In the heart of Frankfurt’s Old Town (Altstadt), the Römerberg is an irregularly shaped square with the Justice Fountain (Gerechtigkeitsbrunnen) at its center. Not only is it Frankfurt’s most picturesque public square, it’s the city’s busiest pedestrian zone, home to numerous tourist attractions from its many Kulturschirn, a form of open-fronted shop once common throughout the old town, to the Römer, a complex of 11 lovely old buildings from the 15th to 18th centuries that include the Old Town Hall (Altes Rathaus) with its Imperial Hall (Kaisersaal), once the scene of splendid banquets. Other notable buildings include the New Town Hall (Neues Rathaus) from 1908, the 14th-century Gothic Church of St. Leonhard, and St. Nicholas Church, notable for its carillon. Also of interest are the Historical Museum (Historisches Museum), founded in 1878 with its collections related to Frankfurt’s rich cultural history from medieval to modern times, and the six traditional-style buildings of the Ostzeile.
2. Goethe House and Museum
Frankfurt has the distinction of being the birthplace of Germany’s greatest writer, Johann Wolfgang von Goethe. His family home, Goethe House, is where Goethe was born on August 28, 1749, and where he lived until 1765 and shows how the well-to-do family (and their staff) would have lived. There are many rooms to explore, from the sumptuous décor of the Dining Room on the main floor to Goethe’s writing room on the top floor where he penned many of his early works, and where he played as a child with his puppet theater. Next-door is the Goethe Museum, a 14-room gallery showcasing artworks from the writer’s time, including masterpieces of the Late Baroque and Romantic periods. (Family guided tours of both properties are available.) Other Frankfurt attractions that stand testament to the writer’s fame are the Goethe Tower, a 43-meter-tall wooden structure offering superb views of the city, and Goethestrasse, a high-end shopping area with many fine boutiques, art galleries, and cafés.
3. Senckenberg Natural History Museum
In Frankfurt’s Senckenberg Gardens, the Senckenberg Natural History Museum (Naturmuseum Senckenberg) is one of the most modern museums of natural history in Europe, and the second largest of its kind in Germany. Along with its numerous displays relating to our planet’s biodiversity and the evolution of organisms, the museum houses Europe’s biggest exhibition of large dinosaurs, making it particularly popular with families (a number of life-size replica dinosaurs greet guests in the museum’s forecourt). It’s also home to the world’s largest collection of stuffed birds, along with an extensive exhibit outlining the development of mankind. English language tours are available, and audio guides can be rented (€3).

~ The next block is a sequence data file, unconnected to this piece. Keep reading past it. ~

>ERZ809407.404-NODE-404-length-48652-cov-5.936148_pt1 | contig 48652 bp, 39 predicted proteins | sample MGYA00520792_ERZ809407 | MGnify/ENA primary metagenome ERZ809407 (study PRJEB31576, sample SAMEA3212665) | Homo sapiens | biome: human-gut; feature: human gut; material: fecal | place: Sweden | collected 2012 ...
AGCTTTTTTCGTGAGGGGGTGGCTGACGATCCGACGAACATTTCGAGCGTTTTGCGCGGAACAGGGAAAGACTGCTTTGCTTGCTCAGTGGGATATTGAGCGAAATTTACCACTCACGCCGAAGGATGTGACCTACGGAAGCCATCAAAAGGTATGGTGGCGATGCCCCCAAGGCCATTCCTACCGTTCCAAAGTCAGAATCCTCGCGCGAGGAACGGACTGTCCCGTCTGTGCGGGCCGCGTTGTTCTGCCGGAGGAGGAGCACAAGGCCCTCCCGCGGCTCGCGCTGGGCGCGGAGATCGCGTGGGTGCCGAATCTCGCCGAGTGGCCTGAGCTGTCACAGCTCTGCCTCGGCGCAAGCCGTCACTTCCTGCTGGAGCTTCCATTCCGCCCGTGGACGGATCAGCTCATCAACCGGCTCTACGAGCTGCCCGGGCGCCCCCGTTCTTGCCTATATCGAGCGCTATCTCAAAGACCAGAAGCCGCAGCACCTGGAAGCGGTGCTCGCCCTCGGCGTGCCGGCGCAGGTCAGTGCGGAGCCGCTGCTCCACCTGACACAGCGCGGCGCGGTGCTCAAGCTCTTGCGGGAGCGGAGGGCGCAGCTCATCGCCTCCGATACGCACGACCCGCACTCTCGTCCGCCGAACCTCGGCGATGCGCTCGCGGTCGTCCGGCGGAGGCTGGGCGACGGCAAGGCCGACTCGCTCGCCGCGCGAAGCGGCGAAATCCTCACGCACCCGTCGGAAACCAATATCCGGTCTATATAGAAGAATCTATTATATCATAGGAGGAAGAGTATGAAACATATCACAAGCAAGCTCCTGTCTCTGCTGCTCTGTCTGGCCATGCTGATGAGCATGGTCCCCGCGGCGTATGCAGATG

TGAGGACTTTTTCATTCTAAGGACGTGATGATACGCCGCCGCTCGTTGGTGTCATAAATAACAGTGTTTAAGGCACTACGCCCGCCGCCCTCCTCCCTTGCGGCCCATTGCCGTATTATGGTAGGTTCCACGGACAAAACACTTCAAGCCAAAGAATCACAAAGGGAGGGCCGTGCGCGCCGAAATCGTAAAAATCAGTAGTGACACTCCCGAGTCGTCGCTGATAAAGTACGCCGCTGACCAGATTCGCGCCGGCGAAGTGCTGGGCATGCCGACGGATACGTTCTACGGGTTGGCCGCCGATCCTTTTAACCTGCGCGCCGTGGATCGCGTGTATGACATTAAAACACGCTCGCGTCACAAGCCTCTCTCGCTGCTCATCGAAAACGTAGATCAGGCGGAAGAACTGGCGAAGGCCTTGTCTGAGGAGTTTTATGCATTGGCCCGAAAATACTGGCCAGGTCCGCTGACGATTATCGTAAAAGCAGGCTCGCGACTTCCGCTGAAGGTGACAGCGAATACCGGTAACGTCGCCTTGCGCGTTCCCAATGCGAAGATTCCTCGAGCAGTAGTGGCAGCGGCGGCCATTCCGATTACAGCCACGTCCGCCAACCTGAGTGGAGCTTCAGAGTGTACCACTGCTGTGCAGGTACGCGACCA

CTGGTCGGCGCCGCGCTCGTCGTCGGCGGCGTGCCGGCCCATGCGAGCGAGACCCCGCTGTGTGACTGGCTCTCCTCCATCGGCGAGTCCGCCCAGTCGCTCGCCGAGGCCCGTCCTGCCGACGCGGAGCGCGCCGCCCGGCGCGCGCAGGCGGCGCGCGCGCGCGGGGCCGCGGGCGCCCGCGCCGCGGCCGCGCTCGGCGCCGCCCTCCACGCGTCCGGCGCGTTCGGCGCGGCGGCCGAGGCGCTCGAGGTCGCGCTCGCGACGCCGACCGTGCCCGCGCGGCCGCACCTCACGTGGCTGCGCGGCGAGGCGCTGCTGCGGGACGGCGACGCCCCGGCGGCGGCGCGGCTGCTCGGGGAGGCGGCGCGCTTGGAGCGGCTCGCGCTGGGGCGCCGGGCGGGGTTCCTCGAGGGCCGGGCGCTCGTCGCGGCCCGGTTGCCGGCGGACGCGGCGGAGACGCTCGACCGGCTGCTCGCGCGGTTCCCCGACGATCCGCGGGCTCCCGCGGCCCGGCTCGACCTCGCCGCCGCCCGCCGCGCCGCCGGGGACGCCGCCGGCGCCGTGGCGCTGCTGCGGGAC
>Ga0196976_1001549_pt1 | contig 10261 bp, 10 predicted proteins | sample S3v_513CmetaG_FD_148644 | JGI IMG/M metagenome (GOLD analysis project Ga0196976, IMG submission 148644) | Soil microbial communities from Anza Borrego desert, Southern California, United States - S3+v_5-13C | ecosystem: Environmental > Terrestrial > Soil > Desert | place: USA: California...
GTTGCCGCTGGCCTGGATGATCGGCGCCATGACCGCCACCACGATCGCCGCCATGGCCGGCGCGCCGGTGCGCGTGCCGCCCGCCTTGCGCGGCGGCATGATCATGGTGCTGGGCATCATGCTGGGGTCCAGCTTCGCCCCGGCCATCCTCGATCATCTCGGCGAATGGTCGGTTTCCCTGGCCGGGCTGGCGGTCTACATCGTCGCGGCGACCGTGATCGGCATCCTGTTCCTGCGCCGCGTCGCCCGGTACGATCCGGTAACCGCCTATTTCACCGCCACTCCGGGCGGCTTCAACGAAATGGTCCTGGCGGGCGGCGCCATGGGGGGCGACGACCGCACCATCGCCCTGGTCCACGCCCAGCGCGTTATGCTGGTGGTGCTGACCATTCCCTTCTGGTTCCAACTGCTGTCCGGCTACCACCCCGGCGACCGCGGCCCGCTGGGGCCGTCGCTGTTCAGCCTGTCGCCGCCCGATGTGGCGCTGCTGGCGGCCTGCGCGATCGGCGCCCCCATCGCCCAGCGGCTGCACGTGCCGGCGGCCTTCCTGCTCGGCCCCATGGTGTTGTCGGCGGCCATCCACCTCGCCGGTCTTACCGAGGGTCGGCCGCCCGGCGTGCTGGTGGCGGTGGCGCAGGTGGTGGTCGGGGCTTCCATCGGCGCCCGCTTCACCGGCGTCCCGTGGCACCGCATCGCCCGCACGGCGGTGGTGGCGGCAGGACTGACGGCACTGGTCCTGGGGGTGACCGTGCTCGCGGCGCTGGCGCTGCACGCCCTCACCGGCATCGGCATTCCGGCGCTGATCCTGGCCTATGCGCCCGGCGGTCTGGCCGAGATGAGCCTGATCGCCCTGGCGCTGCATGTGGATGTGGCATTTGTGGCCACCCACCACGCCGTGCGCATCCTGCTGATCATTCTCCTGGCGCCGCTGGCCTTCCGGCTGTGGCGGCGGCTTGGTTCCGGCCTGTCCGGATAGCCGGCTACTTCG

4. The Old Opera House
In the heart of Frankfurt’s Opera Square (Opernplatz), the Old Opera House (Alte Oper) was constructed in 1880 in the style of the Italian High Renaissance. Although destroyed during WWII (it reopened in 1981), it remains one of the city’s most important concert venues. The city’s new opera house,Opern-und Schauspielhaus Frankfurt, is also located in the square and in addition to acting as the home of the Frankfurt Opera company, it also houses Theatre Frankfurt in its state of the art theater.
5. St. Bartholomew’s Cathedral
Roman Catholic St. Bartholomew’s Cathedral (Frankfurter Dom, or Dom St. Bartholomäus), was built of red sandstone in Gothic style between the 13th and 15th centuries, and at 95 meters, still manages to stand out in this city of skyscrapers. One of only a handful of churches in Germany to be designated as an Imperial Cathedral, it was here from 1562 to 1792 that the coronation of Emperors took place in the Election Chapel. Beneath the tower is the magnificentCrucifixion by Hans Backoffen, sculpted in 1509, while in the Marienkapelle is the Maria-Schlaf-Altar from 1434. Other highlights include the grave-slab of King Günter von Schwarzburg who died in Frankfurt in 1349, as well as numerous carved side altars dating from the 15th and 16th centuries. The cathedral’s most important relic is the skullcap of St. Bartholomew, kept in the Late Romanesque Bartholomew’s Choir.
6. Zoo Frankfurt
Home to more than 4,500 animals representing at least 450 different species, Zoo Frankfurt covers 32 acres near the city’s old Friedberger Tor. Founded in 1858, it’s Germany’s second oldest zoo and is noted for its many excellent animal houses, including the unique Grzimek House with its displays of Madagascar’s diverse fauna. Also of interest is the Exotarium with its many animals from different climatic regions, including marine life, reptiles, and crocodiles. The Borgori Forest is also a must see, and has a superb Ape House in an authentic jungle setting. Other highlights include the Nocturnal Animals House and the Bird Hall. A variety of fun events and programs are offered, including family festivals, exhibits, and themed tours.